War of the Worlds Radio Broadcast Part 1

About the famous War of the Worlds radio broadcast by Orson Welles which sent America into a state of panic.

THE GREAT MARTIAN INVASION

"Everybody was terribly frightened. Some of the women almost went crazy. The men were a little calmer. Some of the women tried to call their families. Some got down on their knees and prayed. Others were actually trembling. My daughter was terribly frightened and really suffered from shock. A 10-year-old child that was here was petrified. He looked like marble." For the New Jersey nurse who spoke these words--and thousands of other Americans--what had started out as a relaxed Sunday night in front of the radio turned into a night of fear, confusion, and panic. For it was Oct. 30, 1938, the night before Halloween and the night the Martians invaded the earth. It was the night Orson Welles's Mercury Theatre of the Air terrorized America with a radio dramatization of H. G. Wells's War of the Worlds.

The play, loosely adapted from the classic science-fiction story, was only an hour long. What was there about it, then, that could make people dash hysterically through the streets, or abandon their homes, or fatalistically face death at the hands of the invaders as one woman in Pittsburgh did, who was found in her bathroom clutching a bottle of poison and shrieking, "I'd rather die this way than like that"?

Making a radio play from Wells's novel was Orson Welles's idea. He and the Mercury Theatre Company were then broadcasting an hour-long play from CBS's Studio One every Sunday at 8:00 P.M., competing against the ultrapopular Chase and Sanborn Hour, which featured ventriloquist Edgar Bergen and his red-headed, smart-mouthed dummy, Charlie McCarthy. There were those in radio circles who said no one listened to Studio One. Obviously, they were wrong.

Writer Howard Koch, given the task of creating the script, said it was impossible. But somehow he got it done, and somewhere along the line, his employers decided to turn the novel into a broadcast of simulated news bulletins and to change the setting to the U.S. Koch set to work with a map of New Jersey he had got from a gas station, picking off place names to put in the script--the Pulaski Skyway, Bayonne, Route 23. He chose the landing spot of the Martians--Grovers Mill, 22 mi. from Princeton--by covering his eyes and stabbing at random with his pencil point.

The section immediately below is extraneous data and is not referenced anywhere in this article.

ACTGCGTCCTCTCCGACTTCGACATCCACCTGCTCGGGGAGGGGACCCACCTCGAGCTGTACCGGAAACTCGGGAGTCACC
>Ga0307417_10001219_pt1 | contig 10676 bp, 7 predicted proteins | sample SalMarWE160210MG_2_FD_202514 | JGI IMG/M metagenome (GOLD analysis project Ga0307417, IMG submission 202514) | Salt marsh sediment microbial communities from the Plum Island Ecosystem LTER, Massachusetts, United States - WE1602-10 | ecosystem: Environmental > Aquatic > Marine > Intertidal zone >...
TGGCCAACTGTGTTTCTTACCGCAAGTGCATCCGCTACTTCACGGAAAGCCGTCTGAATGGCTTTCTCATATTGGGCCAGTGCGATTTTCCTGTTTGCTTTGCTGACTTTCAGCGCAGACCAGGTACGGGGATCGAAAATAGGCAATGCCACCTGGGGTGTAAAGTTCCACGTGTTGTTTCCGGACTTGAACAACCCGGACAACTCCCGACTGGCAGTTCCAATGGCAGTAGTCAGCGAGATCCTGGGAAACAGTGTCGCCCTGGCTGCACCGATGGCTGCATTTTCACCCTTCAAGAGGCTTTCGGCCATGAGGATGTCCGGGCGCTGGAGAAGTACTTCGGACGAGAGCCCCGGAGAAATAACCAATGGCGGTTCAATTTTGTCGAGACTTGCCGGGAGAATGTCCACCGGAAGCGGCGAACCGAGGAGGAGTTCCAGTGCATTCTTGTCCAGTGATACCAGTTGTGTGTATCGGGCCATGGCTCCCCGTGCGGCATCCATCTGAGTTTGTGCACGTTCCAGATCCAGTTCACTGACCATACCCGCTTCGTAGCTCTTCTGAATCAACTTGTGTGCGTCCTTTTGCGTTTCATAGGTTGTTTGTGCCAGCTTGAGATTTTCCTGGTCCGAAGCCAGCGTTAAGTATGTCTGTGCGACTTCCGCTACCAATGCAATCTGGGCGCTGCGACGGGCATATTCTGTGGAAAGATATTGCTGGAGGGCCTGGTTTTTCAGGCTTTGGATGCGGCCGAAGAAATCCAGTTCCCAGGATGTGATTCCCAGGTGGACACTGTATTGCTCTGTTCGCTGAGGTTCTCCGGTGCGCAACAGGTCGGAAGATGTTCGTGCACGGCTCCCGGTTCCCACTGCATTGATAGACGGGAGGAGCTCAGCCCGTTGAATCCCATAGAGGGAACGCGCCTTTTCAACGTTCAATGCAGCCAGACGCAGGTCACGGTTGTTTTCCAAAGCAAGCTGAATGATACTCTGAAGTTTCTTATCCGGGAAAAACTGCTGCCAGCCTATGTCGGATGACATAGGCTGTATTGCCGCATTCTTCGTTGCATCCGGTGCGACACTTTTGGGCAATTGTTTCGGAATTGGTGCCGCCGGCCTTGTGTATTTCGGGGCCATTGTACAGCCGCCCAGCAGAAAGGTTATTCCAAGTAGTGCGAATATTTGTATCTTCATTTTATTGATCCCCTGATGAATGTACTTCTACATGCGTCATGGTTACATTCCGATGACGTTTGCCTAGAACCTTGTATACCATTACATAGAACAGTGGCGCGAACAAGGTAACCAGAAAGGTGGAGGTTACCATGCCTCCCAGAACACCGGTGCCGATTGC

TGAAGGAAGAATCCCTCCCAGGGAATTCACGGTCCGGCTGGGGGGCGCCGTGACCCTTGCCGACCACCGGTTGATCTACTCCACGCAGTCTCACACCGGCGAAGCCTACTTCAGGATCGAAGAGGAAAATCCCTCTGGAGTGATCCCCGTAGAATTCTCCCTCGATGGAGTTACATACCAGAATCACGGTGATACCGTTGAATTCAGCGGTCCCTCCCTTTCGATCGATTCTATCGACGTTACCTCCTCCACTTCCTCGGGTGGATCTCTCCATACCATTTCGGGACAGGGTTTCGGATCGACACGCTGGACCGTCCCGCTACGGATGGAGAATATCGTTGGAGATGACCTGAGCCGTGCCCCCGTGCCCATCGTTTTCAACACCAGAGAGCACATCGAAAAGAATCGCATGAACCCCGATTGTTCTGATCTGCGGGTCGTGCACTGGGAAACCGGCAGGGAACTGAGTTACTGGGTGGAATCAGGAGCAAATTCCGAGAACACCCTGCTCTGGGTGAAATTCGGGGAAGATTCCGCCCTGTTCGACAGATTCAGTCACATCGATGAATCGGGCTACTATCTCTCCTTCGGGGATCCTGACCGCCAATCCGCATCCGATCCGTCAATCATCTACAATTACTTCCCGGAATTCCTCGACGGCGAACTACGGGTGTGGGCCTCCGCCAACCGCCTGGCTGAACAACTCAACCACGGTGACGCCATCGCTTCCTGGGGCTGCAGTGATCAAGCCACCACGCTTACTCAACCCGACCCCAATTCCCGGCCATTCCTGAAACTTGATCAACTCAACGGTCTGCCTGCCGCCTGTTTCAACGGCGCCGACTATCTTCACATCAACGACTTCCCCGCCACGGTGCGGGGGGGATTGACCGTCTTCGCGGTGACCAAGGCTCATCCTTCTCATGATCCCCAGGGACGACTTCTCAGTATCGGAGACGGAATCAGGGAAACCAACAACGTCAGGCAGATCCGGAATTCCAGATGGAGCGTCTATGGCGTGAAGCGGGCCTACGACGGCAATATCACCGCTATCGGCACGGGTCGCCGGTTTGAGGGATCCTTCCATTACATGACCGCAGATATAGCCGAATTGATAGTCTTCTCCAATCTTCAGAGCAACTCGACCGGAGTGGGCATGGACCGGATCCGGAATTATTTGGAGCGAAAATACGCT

To increase the air of reality, an actor cast as a radio announcer listened over and over to a recording of the hysterical voice of Herb Morrison, who had reported the explosion of the Hindenburg, and then copied his intonations.

Welles, who played Princeton scientist Professor Pierson, seemed to have a presentiment of what was about to happen, for he spotted announcements throughout the broadcast explaining that it was only a play.

Reaching an audience that numbered close to a million, the show began as usual with a few bars of Tchaikovsky's Piano Concerto in B-flat Minor and an announcement of the show. After a weather report, an announcer said, "We now take you to the Meridian Room in the Hotel Park Plaza in downtown New York, where you will be entertained by the music of Ramon Raquello and his orchestra." The music began, and then was interrupted by a series of news bulletins--a report of mysterious gas eruptions on Mars as seen by astronomers and an interview between announcer Carl Phillips and Professor Pierson, ostensibly on their way to Grovers Mill to investigate an object that had fallen from the skies, perhaps a meteor. In the background were the sounds of crowds and emergency sirens. Then more music and another bulletin, which advised that the "meteor" was actually a humming metal cylinder.

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